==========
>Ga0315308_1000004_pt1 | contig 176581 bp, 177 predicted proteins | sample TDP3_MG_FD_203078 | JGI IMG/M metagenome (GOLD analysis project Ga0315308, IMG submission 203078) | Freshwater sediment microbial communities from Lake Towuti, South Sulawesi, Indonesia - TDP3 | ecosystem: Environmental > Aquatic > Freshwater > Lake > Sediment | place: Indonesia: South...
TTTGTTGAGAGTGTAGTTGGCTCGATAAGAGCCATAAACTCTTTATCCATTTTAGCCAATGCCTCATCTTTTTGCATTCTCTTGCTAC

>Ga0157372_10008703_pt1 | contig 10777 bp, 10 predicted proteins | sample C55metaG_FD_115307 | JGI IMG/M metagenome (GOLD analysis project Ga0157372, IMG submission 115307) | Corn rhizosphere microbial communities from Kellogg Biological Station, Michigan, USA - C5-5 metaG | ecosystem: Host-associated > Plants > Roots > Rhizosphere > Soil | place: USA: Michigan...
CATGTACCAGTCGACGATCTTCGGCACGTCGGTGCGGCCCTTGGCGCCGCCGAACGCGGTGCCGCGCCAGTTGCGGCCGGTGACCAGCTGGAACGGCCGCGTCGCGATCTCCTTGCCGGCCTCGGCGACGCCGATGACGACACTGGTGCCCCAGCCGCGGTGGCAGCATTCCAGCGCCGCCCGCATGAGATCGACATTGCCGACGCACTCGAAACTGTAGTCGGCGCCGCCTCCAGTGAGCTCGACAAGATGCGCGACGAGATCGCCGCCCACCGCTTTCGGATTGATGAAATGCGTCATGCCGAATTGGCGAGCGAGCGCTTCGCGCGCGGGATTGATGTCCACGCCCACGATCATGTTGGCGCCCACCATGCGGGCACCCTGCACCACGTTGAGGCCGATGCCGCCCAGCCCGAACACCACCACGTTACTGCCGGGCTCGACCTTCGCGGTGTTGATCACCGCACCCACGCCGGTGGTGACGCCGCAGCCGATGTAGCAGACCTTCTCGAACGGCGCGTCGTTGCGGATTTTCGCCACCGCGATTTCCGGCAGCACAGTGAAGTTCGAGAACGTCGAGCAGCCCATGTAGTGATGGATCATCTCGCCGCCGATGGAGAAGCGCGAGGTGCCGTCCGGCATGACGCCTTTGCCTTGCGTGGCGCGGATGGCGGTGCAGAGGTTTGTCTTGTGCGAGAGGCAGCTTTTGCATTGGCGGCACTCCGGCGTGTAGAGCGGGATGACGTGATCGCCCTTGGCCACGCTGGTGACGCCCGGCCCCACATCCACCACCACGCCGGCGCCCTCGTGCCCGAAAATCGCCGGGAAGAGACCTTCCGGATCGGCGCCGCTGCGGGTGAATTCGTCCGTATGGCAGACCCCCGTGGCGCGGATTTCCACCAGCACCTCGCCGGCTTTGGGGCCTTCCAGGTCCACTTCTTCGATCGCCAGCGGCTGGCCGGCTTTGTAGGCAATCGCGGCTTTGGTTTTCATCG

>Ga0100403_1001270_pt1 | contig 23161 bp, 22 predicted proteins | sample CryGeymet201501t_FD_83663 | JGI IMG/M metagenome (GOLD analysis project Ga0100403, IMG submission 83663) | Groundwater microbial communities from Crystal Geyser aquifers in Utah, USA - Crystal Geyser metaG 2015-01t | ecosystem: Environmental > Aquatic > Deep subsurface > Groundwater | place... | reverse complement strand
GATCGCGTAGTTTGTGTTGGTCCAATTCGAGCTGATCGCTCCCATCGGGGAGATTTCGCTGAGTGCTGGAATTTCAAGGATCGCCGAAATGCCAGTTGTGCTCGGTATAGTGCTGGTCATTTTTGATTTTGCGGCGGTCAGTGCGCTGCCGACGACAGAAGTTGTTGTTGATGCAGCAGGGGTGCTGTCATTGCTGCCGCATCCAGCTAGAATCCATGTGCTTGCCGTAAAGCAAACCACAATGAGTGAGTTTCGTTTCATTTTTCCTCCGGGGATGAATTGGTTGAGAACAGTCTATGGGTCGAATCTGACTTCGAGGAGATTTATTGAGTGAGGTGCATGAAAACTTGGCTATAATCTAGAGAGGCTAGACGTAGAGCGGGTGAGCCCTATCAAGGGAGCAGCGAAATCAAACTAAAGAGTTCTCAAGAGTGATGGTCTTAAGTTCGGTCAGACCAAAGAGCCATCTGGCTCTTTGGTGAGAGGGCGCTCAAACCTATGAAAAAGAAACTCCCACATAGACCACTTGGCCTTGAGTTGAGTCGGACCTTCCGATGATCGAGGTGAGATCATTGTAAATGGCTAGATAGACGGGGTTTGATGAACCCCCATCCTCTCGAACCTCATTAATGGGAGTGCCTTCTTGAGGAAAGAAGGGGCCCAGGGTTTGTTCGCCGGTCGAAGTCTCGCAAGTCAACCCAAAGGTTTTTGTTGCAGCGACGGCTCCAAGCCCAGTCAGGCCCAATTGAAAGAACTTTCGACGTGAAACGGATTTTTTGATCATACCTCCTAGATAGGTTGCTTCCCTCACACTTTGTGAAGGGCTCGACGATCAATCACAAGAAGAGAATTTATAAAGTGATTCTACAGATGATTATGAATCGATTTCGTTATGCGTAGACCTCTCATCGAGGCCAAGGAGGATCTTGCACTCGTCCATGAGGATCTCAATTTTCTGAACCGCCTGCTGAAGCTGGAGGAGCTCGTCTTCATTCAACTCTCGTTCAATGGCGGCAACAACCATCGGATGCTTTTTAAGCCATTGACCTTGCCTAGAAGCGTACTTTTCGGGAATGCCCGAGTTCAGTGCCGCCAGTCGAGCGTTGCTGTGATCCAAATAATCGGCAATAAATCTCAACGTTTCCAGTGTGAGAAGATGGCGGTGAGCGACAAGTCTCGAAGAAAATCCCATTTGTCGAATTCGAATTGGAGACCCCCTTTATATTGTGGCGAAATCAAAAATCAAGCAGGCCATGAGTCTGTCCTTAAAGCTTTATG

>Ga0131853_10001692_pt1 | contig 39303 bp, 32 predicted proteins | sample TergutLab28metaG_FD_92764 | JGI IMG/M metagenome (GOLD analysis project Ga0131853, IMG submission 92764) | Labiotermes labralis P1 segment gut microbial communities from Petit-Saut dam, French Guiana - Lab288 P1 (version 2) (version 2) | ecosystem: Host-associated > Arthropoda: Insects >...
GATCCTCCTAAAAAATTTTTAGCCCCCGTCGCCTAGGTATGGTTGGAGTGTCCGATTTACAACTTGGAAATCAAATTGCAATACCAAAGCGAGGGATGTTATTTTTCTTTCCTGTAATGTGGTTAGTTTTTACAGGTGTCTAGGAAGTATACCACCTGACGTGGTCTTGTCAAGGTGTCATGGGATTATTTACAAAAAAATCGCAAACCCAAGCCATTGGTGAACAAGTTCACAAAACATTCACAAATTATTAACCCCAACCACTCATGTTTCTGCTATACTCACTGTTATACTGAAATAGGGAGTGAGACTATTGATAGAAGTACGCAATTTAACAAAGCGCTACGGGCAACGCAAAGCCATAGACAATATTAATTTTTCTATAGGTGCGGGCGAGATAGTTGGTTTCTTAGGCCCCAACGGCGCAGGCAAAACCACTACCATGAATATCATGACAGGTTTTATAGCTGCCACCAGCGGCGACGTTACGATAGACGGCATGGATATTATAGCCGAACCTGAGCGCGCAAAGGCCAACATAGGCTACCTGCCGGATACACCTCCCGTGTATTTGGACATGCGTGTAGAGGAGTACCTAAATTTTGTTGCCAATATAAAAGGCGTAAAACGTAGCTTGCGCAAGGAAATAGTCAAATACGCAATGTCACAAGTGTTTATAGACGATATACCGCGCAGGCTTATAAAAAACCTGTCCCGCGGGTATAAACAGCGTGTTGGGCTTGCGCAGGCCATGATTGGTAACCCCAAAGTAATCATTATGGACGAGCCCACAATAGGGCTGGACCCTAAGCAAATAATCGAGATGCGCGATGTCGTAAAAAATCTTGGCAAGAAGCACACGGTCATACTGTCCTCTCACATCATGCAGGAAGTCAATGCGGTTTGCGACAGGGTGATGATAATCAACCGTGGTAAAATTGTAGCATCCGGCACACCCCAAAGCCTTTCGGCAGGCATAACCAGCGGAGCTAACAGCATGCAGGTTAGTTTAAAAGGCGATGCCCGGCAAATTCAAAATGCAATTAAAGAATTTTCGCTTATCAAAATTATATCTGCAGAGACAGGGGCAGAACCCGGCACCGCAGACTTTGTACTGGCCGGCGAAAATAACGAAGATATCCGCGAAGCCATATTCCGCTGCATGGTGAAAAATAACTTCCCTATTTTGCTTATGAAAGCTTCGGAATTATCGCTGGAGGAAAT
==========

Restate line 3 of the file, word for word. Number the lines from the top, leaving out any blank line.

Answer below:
>Ga0157372_10008703_pt1 | contig 10777 bp, 10 predicted proteins | sample C55metaG_FD_115307 | JGI IMG/M metagenome (GOLD analysis project Ga0157372, IMG submission 115307) | Corn rhizosphere microbial communities from Kellogg Biological Station, Michigan, USA - C5-5 metaG | ecosystem: Host-associated > Plants > Roots > Rhizosphere > Soil | place: USA: Michigan...